Last Friday, July 15, marked the first birthday of the Sword and the Ploughshare in its present incarnation, a dramatic upgrade from its old home on, and with a much more memorable URL.  Blogging here for the past year has been an immense pleasure because of the wonderful opportunities for conversation I’ve had with friends old and new.  Of all the many things I’ve learned over the past year, and the many ways my convictions have evolved and matured, probably half has come from my reading, and half has come from this blog.  I particularly thank Donny and Bradley for keeping me honest with their penetrating questions on what seems like every post, Byron Smith for his immense store of relevant statistics on any question economical or ecological, and Peter E. for guiding me to a much richer understanding of the Protestant political-theological tradition.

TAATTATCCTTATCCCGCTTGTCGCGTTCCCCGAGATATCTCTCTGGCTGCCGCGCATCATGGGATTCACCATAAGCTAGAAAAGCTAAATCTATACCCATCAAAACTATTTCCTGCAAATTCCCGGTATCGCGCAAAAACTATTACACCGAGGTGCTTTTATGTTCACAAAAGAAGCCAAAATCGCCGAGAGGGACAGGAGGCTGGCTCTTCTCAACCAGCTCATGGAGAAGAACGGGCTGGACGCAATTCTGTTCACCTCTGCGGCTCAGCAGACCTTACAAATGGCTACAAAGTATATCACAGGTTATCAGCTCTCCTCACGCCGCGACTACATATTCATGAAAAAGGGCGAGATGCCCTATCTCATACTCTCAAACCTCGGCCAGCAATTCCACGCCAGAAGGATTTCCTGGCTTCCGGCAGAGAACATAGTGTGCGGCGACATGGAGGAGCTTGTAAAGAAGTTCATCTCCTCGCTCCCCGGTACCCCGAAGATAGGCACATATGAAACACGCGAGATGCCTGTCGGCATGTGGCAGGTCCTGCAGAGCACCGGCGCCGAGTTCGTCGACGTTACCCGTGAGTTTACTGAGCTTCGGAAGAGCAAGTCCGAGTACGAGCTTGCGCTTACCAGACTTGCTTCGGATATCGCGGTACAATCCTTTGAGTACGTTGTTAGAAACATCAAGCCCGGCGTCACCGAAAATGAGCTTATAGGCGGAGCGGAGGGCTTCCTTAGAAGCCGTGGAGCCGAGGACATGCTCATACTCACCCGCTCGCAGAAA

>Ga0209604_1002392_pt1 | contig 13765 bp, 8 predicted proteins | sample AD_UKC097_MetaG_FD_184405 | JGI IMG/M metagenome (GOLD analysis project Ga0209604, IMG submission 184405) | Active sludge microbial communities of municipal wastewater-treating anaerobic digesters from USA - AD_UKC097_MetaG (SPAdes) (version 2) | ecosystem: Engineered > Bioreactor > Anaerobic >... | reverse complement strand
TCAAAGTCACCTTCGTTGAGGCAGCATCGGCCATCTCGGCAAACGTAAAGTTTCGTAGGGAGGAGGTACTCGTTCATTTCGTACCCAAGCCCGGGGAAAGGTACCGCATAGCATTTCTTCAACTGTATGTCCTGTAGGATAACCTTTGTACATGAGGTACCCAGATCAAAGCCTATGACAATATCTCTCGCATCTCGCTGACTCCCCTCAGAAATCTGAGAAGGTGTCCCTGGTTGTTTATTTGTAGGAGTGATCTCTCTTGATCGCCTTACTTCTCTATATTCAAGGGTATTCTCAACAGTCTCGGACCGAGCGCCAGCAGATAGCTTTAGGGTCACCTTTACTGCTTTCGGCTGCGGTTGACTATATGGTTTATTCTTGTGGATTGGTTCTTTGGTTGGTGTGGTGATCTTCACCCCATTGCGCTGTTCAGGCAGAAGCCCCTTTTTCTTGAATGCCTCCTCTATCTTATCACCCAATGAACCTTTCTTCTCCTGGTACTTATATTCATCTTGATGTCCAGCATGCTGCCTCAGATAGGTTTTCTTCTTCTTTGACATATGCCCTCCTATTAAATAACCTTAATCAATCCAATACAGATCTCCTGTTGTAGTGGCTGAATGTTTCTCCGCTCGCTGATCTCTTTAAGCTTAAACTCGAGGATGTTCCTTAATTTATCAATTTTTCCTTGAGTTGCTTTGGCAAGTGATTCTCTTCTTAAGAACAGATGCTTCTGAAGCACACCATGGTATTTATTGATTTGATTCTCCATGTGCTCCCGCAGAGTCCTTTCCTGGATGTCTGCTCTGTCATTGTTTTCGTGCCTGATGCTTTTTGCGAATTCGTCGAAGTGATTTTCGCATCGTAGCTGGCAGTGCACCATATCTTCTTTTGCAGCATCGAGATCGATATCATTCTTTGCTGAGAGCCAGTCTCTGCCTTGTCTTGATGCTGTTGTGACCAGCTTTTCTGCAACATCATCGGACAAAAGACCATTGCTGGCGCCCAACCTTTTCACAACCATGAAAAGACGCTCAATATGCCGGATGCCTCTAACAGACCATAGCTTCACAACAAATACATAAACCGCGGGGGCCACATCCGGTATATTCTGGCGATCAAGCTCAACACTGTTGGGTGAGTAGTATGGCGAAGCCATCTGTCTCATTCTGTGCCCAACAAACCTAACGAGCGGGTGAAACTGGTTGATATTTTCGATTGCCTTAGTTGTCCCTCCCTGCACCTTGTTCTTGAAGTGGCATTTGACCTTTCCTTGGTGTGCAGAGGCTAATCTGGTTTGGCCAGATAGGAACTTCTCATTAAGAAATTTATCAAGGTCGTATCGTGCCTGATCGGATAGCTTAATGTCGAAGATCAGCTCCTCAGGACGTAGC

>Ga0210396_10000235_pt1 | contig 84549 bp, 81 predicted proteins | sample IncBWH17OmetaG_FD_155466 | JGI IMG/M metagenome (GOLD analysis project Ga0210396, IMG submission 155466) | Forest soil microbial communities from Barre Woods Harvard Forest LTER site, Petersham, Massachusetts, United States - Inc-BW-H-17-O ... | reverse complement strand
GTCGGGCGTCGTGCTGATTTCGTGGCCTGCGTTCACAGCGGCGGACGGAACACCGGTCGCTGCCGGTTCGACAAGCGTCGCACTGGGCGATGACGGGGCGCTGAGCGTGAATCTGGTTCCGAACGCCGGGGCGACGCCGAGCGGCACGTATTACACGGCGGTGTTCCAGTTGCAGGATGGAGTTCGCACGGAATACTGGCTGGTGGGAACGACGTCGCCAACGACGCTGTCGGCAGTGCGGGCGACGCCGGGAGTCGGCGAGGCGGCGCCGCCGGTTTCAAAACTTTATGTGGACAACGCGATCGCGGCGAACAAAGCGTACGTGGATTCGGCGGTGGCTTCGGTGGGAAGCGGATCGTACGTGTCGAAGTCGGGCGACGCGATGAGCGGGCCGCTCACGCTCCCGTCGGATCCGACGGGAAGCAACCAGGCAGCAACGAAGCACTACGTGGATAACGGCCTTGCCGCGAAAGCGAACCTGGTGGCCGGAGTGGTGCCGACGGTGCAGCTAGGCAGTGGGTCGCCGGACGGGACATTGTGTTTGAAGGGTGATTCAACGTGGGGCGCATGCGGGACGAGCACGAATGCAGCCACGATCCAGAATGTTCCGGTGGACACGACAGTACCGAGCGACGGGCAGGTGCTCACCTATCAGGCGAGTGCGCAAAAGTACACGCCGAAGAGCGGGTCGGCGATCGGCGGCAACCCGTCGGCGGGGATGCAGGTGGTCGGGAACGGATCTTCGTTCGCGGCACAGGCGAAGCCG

In its first year, the Sword and the Ploughshare has hosted 172 posts, 1180 comments, and perhaps a thousand visitors, and new people are coming along and joining the discussion all the time. Here’s a recap of some of the year’s highlights:

The Coercion Series (September 2010), in which I analyzed the concept of coercion as it related to the economic and political spheres, helping me to at last decisively jettison the categories of libertarian thought.

Robin Phillips’ guest post defending the use of liturgical images (October 2010), which created a small tempest of discussion, though oddly enough mostly from Eastern Orthodox folks who thought that he hadn’t gone far enough.

The Natural Law Debate (October 2010), part of a lengthy and one might say life-changing interaction with Steven Wedgeworth and Peter Escalante from Wedgewords.